Lights Out

Published 12:00 am Friday, October 8, 2004

Warren Central defenders (clockwise from bottom) Jesse Pedyfoot, Desmond Carson, Zach Balthrop, Otis Stamps, Donald Neal, Chico Hunter and Michael “Tiger” Robinson make up the core of the defense dubbed “Lights Out.” The team will host Madison Central in a key Region 2-5A game tonight at 7:30 p.m.(Meredith SpencerThe Vicksburg Post)

[10/8/04]After each Warren Central football game, members of the defense inspect their once shiny red WC helmets.

They look for scuff marks, cracks in the facemask and any other remnants of opponents uniforms.

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Most are still relatively clean, save a few scuff marks.

They have yet to have the perfect hit.

“My best hit’s still to come,” said Chico Hunter, arguably the hardest hitter of the bunch dubbed “Lights Out”. “After each game we look at our helmets to see what we’ve done.”

The defense has done plenty so far. In six games, WC has allowed an average of 10 points per game, and even when they struggled last were in the first half against Greenville, the second half was a much different story.

Starting with a Donald Neal hit on one of the Hornets running backs, the Vikings slammed Greenville players into submission. Late in the game, the Hornets would fall to the ground instead of taking a hit.

“Every time someone comes across the middle, I want to make them pay,” said WC junior Michael “Tiger” Robinson. “I want to let them know that I am only 150 pounds, but I hit like I am Ray Lewis.”

The secondary has been making the biggest hits this season, and disrupting passing games. Otis Stamps leads the team with four interceptions and Hunter has three. Neal and Robinson disrupt anything that comes there way.

“We have some kids that enjoy hitting,” WC coach Curtis Brewer said. “Sometimes we get to wanting to hit too much, we get out of position.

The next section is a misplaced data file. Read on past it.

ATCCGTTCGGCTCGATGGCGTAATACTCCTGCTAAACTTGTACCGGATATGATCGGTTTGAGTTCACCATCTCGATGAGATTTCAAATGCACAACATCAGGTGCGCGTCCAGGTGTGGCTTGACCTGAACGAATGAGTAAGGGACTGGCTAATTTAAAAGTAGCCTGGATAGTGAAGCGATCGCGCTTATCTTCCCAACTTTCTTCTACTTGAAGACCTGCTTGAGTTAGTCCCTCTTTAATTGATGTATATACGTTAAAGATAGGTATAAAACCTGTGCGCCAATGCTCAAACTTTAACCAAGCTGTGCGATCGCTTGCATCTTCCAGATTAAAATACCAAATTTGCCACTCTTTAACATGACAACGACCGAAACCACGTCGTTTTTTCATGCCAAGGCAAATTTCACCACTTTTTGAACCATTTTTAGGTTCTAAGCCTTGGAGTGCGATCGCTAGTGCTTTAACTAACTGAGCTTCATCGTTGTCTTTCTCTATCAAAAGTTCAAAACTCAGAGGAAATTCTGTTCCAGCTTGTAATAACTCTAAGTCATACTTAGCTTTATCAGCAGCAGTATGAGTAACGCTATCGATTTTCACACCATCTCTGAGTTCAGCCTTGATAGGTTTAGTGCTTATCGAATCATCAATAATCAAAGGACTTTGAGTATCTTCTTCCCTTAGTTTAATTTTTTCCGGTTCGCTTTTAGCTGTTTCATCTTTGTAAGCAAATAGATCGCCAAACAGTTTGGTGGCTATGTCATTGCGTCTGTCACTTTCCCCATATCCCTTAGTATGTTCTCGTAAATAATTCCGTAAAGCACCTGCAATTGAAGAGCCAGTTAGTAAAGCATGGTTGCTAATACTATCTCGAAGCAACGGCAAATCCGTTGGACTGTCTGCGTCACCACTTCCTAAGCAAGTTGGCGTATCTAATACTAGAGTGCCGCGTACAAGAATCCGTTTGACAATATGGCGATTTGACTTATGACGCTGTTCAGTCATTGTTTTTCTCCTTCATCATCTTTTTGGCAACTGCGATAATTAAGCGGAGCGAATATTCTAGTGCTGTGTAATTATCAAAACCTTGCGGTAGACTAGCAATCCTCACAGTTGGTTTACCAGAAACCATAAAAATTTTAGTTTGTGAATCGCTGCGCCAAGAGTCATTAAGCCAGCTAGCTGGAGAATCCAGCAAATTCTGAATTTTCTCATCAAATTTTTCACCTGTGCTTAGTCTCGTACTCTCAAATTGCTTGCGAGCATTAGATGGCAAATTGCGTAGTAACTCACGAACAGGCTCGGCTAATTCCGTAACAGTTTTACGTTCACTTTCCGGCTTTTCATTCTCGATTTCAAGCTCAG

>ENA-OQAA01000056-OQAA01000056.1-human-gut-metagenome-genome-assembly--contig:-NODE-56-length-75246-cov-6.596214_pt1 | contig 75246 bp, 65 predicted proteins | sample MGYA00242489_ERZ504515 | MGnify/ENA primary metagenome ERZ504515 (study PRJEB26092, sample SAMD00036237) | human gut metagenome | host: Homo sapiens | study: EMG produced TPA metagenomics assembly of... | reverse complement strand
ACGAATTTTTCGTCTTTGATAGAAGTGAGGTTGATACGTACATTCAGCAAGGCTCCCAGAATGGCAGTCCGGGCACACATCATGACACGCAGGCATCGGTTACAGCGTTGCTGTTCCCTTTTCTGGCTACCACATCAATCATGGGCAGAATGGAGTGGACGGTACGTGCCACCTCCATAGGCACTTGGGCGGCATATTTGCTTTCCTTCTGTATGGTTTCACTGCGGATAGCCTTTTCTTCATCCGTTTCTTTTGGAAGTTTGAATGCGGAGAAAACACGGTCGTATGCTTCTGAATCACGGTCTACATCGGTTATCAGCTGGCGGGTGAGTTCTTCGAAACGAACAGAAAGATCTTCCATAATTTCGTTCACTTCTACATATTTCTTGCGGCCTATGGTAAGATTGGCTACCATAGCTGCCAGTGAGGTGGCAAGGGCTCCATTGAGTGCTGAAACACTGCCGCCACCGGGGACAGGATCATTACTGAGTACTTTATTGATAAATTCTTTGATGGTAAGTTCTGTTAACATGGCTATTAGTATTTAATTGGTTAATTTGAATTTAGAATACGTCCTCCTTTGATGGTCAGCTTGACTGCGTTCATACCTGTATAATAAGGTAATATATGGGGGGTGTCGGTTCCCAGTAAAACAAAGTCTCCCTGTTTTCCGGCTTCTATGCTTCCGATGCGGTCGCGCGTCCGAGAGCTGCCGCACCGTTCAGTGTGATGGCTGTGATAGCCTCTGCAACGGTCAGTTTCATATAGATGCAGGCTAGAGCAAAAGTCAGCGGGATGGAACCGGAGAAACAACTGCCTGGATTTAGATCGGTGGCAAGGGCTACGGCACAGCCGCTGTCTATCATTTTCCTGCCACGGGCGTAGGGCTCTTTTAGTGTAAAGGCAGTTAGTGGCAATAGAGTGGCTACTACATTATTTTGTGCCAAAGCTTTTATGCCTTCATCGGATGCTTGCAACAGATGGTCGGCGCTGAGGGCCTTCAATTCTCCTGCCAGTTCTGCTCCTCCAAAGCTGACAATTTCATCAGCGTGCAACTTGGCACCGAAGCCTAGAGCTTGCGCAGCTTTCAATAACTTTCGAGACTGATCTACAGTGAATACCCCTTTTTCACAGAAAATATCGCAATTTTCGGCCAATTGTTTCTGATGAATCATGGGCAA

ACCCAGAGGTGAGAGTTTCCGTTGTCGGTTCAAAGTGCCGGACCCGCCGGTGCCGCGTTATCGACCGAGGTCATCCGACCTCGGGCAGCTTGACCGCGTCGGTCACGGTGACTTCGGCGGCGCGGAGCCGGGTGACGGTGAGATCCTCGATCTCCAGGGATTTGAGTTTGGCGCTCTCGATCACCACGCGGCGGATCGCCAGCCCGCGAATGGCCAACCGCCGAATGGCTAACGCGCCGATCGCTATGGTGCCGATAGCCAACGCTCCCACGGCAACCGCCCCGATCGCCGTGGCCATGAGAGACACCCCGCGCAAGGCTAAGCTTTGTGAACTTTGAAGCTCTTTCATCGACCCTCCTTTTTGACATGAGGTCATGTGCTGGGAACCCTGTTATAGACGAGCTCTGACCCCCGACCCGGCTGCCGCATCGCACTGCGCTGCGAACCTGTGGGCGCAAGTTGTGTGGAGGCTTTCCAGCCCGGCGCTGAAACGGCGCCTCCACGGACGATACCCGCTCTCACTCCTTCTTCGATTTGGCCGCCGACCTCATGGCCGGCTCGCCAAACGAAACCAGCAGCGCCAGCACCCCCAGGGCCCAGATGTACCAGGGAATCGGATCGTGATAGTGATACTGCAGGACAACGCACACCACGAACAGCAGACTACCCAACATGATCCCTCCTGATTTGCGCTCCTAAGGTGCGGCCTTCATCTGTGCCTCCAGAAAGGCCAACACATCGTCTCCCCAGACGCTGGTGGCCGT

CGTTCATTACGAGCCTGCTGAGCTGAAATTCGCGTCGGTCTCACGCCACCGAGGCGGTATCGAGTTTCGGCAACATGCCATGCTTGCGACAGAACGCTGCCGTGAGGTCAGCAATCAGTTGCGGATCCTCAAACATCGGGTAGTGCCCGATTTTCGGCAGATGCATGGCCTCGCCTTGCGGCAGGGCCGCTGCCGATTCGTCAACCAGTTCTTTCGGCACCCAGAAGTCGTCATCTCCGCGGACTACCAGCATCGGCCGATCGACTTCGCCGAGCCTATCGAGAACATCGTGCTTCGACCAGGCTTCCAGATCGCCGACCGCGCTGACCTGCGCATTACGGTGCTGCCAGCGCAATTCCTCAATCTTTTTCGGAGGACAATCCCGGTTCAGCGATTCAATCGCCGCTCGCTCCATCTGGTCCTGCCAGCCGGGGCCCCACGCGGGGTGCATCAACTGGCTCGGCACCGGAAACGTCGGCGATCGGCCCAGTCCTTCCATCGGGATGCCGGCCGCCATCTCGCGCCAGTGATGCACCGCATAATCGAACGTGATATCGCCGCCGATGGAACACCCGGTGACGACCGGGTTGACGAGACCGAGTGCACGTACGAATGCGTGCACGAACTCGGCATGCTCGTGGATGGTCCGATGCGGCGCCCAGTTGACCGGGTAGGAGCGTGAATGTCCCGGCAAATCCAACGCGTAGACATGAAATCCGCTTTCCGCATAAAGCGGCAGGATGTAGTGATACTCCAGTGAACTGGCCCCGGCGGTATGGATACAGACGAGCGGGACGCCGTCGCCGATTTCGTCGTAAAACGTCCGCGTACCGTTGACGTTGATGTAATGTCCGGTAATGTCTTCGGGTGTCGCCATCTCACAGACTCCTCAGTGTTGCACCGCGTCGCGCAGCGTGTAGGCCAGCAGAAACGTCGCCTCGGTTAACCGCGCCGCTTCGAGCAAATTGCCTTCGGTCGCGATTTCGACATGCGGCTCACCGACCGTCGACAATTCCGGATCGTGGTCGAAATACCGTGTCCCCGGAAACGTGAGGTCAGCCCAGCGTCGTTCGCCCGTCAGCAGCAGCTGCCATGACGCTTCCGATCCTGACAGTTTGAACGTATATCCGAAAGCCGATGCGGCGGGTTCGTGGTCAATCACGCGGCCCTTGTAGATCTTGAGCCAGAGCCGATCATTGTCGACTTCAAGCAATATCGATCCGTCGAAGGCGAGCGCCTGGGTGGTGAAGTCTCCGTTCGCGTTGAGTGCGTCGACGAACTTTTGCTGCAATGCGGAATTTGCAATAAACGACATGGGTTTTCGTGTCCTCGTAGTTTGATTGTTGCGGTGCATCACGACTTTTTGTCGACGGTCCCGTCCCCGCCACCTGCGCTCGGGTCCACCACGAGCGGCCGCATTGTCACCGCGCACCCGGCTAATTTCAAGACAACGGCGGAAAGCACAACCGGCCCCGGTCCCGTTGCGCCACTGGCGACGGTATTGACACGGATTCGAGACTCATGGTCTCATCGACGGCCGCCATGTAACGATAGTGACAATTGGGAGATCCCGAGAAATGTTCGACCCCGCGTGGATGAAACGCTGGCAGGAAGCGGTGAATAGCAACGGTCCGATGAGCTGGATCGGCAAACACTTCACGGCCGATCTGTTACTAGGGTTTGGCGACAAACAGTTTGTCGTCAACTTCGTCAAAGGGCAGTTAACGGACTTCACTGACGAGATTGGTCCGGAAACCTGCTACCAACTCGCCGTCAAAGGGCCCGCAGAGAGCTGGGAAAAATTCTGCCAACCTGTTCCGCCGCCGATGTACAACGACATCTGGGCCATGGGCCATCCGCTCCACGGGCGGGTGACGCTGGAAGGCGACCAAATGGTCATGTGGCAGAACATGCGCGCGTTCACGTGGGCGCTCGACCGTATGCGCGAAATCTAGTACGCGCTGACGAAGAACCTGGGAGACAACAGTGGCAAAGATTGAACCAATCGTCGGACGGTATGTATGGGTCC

“Every week I say something about the secondary. Facts are facts, they have made some big stops.”

The Vikings’ defense started early in the season-opener against Southaven. The Chargers drove inside the 5-yard line three times without scoring a point. Southaven even had a fourth down about 3 inches from the goal line only to come up empty-handed.

The defense will face its toughest test in weeks tonight against Madison Central. The Jaguars are undefeated in Region 2-5A and have suffered only a 20-8 setback to second-ranked Wayne County.

Madison mixes run and pass behind running back Barlow Vance and quarterback Tim Buckley. Buckley has thrown for 800 yards and five touchdowns this season.

“It’s important that we hit this game,” Stamps said. “They are going to try to run at us, then pop off a pass. We have to put a helmet on them.”

If WC has had a weakness, it would be stopping the run up the middle. Greenville had success getting into the secondary throughout the first half.

“They are running the ball up the middle at us, and we expect a lot of that Friday night,” middle linebacker Zach Balthrop said. “We need to do what it takes to stop it. And we will stop it.”

Many players pointed to junior Desmond Carson, an interior lineman, as the hardest hitter on the team. Hunter said Carson’s ability to get into the backfield and hit running backs and quarterbacks, fuels the rest of the defense.

Carson, along with Jesse Pedyfoot, do most of their talking with their shoulder pads.

“I call it playmaker mode,” Carson said. “You get on that field and nothing else matters. All that matters is hitting the first helmet you see.”

Carson, who wears No. 80, even gave a glimpse into when his motor is cranked up to full speed. When his right leg begins to shake, “it’s on,” he said.

The winner of tonight’s game will have the lead in the chase for the region championship. Warren Central has allowed more than seven points only once, while Madison is averaging 29.5 points per game, and has allowed 15 points per game.

An overflow crowd is expected at Viking Stadium, and the players said it will not take long for the adrenaline to start pumping.

“Just seeing everyone around me getting crunk, that’s what I like,” Pedyfoot said. “It’s all an adrenaline thing. We know we’ve done good when we look around and see our teammates jumping around. We feed off of that.

“… Madison will come in here ready to play. But we’re not letting anyone come in here and take over. This is our house.”